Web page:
Numerous and complex factors contribute to recruitment of teachers for the field. Researchers must actively engage in research that will provide information needed by policymakers and stakeholders to respond to recruitment needs in visual arts education.

B. What are the curricular, instructional, professional development, and program evaluation issues that must be considered and addressed?

There are no agreed; upon definitions for the terms gifted, talent, and creativity. In popular usage, the term gifted often refers to students who have superior academic abilities, and the term talented usually refers to students with superior abilities in the visual and performing arts or sports. Teachers often describe their outstanding academic students as "gifted, " whereas outstanding art students are "talented. " Obviously there is a hierarchy of importance with talent as a term indicating a lesser endowment. The term gifted has retained that meaning, but talented also has been defined as possessing superior abilities in a single school subject, such as mathematics, language arts, science, or the fine arts. The term gifted and talented, in many contexts, has been replaced by talent development. So the emphasis has shifted from identifying predetermined gifts to nurturing talents (Feldhusen, 1992-page 12; Feldhusen & Hoover, 1986-page 198).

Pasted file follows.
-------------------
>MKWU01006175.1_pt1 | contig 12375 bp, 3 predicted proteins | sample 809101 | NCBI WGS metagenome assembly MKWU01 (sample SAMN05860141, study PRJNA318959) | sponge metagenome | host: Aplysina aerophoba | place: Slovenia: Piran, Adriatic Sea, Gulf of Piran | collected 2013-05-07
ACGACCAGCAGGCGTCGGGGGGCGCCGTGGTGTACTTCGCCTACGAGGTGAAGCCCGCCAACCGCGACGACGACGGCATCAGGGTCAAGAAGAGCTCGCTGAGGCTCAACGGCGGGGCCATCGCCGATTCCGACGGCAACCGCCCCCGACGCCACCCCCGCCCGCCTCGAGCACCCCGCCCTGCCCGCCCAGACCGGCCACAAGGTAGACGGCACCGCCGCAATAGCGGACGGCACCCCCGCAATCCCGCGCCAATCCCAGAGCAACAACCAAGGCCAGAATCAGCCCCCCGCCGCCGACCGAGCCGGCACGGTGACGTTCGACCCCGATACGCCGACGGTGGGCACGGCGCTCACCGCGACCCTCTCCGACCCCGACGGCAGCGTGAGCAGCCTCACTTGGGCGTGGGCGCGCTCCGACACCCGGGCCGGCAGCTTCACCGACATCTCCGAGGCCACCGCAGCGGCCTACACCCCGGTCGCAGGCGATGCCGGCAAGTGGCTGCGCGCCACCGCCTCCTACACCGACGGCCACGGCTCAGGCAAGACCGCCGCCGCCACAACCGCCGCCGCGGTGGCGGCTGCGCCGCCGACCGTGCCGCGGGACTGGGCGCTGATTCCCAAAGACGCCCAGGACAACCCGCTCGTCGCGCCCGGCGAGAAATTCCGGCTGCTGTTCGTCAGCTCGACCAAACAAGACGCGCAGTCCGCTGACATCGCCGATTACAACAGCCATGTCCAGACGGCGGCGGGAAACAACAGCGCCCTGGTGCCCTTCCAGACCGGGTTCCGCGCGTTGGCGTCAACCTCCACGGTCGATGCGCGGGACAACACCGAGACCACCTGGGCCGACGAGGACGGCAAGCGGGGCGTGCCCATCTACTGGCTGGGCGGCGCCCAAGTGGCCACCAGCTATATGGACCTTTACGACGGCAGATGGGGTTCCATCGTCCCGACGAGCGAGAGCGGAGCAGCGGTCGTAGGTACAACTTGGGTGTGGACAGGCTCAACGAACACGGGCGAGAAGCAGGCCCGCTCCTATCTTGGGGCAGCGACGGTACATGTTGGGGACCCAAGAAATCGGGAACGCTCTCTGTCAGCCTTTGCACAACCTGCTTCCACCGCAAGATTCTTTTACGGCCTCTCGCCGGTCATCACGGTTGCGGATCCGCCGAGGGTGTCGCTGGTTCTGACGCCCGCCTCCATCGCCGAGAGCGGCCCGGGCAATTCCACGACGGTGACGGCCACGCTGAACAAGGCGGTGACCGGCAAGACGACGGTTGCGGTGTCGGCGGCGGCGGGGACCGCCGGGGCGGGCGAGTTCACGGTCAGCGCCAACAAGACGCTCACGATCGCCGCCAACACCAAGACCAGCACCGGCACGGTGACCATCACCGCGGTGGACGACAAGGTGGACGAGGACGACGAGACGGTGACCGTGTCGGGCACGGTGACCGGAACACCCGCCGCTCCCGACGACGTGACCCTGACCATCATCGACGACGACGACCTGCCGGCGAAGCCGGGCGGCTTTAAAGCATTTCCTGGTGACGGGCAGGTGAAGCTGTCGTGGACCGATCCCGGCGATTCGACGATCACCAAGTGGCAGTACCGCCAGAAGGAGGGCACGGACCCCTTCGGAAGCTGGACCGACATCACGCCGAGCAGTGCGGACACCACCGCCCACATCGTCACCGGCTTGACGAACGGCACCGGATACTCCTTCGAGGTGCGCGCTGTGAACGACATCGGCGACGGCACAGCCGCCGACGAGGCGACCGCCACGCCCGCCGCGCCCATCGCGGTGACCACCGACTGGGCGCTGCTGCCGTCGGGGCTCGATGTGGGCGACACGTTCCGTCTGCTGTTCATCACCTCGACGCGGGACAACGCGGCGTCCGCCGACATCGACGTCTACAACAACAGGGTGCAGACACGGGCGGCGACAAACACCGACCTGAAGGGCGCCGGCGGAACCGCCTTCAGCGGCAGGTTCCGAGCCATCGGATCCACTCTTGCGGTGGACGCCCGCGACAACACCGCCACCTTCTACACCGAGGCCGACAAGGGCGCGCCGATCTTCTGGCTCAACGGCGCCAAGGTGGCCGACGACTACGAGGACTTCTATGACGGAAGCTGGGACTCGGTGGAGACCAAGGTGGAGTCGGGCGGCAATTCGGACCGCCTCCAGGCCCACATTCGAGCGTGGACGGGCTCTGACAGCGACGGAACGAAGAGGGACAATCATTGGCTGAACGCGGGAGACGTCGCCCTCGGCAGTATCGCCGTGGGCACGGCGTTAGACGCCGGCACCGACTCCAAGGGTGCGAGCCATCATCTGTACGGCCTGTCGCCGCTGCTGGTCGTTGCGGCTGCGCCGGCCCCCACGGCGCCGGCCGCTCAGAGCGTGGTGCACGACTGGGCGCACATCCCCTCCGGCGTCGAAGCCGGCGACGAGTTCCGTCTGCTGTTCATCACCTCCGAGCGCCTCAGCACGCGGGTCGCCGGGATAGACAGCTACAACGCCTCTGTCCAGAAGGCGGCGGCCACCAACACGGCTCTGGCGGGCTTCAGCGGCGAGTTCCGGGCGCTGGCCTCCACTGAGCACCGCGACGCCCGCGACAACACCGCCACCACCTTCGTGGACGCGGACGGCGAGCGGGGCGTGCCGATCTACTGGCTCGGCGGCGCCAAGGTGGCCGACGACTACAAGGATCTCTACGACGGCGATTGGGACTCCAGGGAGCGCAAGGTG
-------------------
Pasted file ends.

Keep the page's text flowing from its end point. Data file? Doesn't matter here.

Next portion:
Winner (1996) offered a useful discussion of giftedness and distinguishes it from "talent. " She insists that the term gifted should apply equally to individuals with abilities in academic and artistic fields. Winner identifies gifted children by three traits: (a) precocity that is demonstrated by early and surprisingly great skill and ability in the mastery of a given symbolic domain. Gifted children master basics at a young age and show rapid growth in acquiring content and skills. (b) the urge to master. Gifted children value total immersion in the domain of their choice. They have an insatiable urge to absorb and learn as much and as quickly as possible. (c) Gifted children often find their own way. They do not march in lockstep with most of their peers, and very often find unique solutions to problems and sometimes do not need the "scaffolding" provided to less able learners. This is not to say that gifted children do not require any instruction rather that their instruction needs to be qualitatively different from that offered to less gifted individuals. In our discussion we will use the term talented but will keep in mind the constellation of traits previously described by Winner.